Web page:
- Analysis: Now that the dust has finally settled on the mid-term elections, here’s what we know: First, the Democrats effectively held on to the majority in the Senate by winning AZ, NV, and PA. At this point, it does NOT matter what happens in GA when the “run-off” election between Ralph Warnock and Herschel Walker is held on Dec. 6th. The outcome of that race will merely tell us whether the Democrats still have only 50 seats, or whether their majority will be at 51. Second, the Republicans will take over the majority in the House of Representatives. However, despite predictions that Republicans could win upwards to 30 seats, currently, Republicans ONLY hold a 6-seat majority, with 7 races that are still yet to be called. The latest vote tallies seem to indicate that Republicans could pick up at least 4 more seats. Regardless of the final count, the House Republican majority will be very narrow, falling short of expectations. Regardless of what we expected – OR – didn’t expect, these final results are noteworthy because this means that we will have “split government” throughout 2023 and 2024 (i.e., Republicans will hold the majority in the House, while the Democrats will hold the majority in the Senate and the White House).
What Are Some Take-Aways from the Election Results?
- First, it is clear that we have an evenly divided electorate. We didn’t see the pendulum swing wildly like we have seen in prior elections.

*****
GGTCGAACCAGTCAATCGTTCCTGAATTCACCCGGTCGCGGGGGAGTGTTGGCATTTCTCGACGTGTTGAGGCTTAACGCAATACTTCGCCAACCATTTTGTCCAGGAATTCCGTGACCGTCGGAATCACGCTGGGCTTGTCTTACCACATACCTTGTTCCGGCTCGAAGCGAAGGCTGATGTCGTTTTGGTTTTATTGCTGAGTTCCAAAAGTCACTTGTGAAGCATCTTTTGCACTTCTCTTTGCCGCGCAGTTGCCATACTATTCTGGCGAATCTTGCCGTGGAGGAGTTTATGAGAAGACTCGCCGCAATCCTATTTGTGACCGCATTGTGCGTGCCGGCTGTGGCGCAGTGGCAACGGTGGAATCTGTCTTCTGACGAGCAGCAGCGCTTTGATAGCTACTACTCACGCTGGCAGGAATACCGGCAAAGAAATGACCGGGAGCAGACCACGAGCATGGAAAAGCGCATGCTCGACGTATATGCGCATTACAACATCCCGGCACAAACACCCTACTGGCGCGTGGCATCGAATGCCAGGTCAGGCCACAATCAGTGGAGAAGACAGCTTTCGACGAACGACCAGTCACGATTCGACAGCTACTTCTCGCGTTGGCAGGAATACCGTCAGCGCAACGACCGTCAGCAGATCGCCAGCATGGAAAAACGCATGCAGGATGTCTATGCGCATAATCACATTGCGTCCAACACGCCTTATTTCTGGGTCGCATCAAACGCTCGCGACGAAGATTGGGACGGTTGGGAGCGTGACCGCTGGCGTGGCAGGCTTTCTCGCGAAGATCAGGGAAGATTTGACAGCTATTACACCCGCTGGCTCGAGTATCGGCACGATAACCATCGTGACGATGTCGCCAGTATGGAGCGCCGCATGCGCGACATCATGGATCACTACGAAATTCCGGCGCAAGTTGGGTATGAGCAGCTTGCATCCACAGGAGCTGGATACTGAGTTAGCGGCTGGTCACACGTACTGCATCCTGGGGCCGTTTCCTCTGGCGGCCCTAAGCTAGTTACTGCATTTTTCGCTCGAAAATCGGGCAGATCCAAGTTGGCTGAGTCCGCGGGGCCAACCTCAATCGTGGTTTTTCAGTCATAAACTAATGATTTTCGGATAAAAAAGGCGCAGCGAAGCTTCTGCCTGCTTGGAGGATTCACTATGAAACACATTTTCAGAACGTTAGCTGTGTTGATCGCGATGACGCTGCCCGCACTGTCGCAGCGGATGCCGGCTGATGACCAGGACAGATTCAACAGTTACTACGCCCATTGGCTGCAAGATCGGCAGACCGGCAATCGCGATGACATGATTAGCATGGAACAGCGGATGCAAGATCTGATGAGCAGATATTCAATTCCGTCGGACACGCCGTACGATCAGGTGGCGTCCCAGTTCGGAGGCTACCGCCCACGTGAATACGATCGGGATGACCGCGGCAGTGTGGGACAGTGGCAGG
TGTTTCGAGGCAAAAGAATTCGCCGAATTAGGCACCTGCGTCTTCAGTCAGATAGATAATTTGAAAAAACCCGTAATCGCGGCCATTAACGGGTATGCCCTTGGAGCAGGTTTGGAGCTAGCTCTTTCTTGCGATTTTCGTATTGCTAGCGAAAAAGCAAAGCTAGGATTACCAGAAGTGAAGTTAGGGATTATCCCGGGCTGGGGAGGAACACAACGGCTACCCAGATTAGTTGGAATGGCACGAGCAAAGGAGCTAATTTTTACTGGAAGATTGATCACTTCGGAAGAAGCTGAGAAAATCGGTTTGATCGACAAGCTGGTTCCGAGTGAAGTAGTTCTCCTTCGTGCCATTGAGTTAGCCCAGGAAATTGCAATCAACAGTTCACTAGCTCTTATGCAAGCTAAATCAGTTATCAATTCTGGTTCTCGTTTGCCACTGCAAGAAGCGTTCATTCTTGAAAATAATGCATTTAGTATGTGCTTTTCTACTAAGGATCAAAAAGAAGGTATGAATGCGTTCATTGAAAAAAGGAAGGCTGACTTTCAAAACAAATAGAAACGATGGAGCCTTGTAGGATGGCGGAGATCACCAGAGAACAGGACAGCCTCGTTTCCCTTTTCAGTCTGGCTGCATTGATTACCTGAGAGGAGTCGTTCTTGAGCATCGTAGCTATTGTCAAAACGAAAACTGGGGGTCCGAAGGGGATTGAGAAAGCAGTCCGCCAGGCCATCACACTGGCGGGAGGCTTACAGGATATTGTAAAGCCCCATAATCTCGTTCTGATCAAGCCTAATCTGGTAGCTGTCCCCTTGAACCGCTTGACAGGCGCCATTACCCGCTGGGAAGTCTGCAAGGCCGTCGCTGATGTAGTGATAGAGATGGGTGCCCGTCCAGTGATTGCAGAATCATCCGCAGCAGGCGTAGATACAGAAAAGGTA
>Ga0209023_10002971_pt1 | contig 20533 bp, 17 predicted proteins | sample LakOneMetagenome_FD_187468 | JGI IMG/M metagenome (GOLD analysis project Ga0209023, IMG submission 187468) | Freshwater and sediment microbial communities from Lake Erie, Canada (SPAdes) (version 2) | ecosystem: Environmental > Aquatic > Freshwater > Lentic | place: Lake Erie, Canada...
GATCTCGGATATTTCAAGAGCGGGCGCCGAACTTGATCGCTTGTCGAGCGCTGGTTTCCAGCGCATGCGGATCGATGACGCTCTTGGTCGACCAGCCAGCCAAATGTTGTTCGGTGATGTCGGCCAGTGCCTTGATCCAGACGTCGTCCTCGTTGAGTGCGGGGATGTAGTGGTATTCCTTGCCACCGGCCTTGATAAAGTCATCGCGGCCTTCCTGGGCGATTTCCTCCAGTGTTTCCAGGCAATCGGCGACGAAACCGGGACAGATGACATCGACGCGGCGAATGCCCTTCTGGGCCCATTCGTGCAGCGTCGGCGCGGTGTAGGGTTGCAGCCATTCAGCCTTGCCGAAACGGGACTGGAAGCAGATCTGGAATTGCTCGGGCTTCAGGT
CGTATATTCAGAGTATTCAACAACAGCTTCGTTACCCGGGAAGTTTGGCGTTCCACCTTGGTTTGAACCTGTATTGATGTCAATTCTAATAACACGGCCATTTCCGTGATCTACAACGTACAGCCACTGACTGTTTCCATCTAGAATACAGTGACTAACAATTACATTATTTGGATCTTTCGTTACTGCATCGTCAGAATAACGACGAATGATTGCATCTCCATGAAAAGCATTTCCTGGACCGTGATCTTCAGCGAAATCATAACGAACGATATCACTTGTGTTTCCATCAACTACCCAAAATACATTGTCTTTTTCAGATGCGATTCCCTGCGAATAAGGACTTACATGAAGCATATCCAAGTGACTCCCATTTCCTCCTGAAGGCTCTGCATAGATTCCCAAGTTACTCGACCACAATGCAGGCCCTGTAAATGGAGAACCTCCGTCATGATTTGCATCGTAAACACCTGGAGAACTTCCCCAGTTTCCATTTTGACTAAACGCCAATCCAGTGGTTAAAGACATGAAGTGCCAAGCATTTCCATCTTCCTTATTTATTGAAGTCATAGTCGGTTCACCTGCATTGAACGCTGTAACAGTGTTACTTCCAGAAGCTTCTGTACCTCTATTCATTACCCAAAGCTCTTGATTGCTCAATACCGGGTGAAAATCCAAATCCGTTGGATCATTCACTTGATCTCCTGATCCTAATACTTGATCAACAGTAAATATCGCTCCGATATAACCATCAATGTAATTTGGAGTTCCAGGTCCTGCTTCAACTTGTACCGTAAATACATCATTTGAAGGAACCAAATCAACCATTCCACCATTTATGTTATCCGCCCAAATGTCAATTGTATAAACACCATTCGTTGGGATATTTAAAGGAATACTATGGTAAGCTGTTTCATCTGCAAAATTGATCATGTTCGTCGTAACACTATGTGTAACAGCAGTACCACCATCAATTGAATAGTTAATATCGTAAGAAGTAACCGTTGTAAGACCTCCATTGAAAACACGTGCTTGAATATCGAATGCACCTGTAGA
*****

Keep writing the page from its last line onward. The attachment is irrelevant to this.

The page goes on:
- Analysis: Second, it appears we have an astute electorate when it comes to the candidates they voted for. For example, the majority of the electorate seemed to signal that they want to move past the rhetoric on both sides, and “candidate quality” mattered. What I mean here is that regardless of party affiliation, a candidate’s character, history, and position on issues were all weighed by the electorate, and then voters voted their conscience. Third, “moderates” in both political parties helped each respective party, but in different ways. For example, a number of moderate House Republican candidates won their races, which effectively helped the Republicans re-take the majority in the House. On the other side, a number of moderate Democrat candidates won, thereby limiting the projected “red wave” to a “red ripple.” Please note, I am NOT suggesting that progressive Democrats lost across the board. Nor, did conservative Republicans lose all of their races. BUT, I am suggesting that – at least in my opinion – if you were a candidate on the far-left of the political spectrum, you lost. And similarly, if you were a candidate on the far-right of the political spectrum, you lost too. For example, most experts consider Stacy Abrams in GA and Beto O’Rourke in TX progressive Democrats. They both lost their bid for Governor, while progressive Senate candidate Mandela Barnes and a number of progressive House candidates also lost. On the other side, those Republican Secretary of State candidates that questioned the 2020 elections all lost. And although former President Trump only endorsed 6 House candidates, those candidates lost. Mr. Trump backed Dr. Oz in PA, Blake Masters in AZ, Adam Laxalt in NV…all lost. Now, I would argue that it is NOT fair to call all of these Senate candidates far-right candidates, but many political experts have argued that their ties to former President Trump had an impact.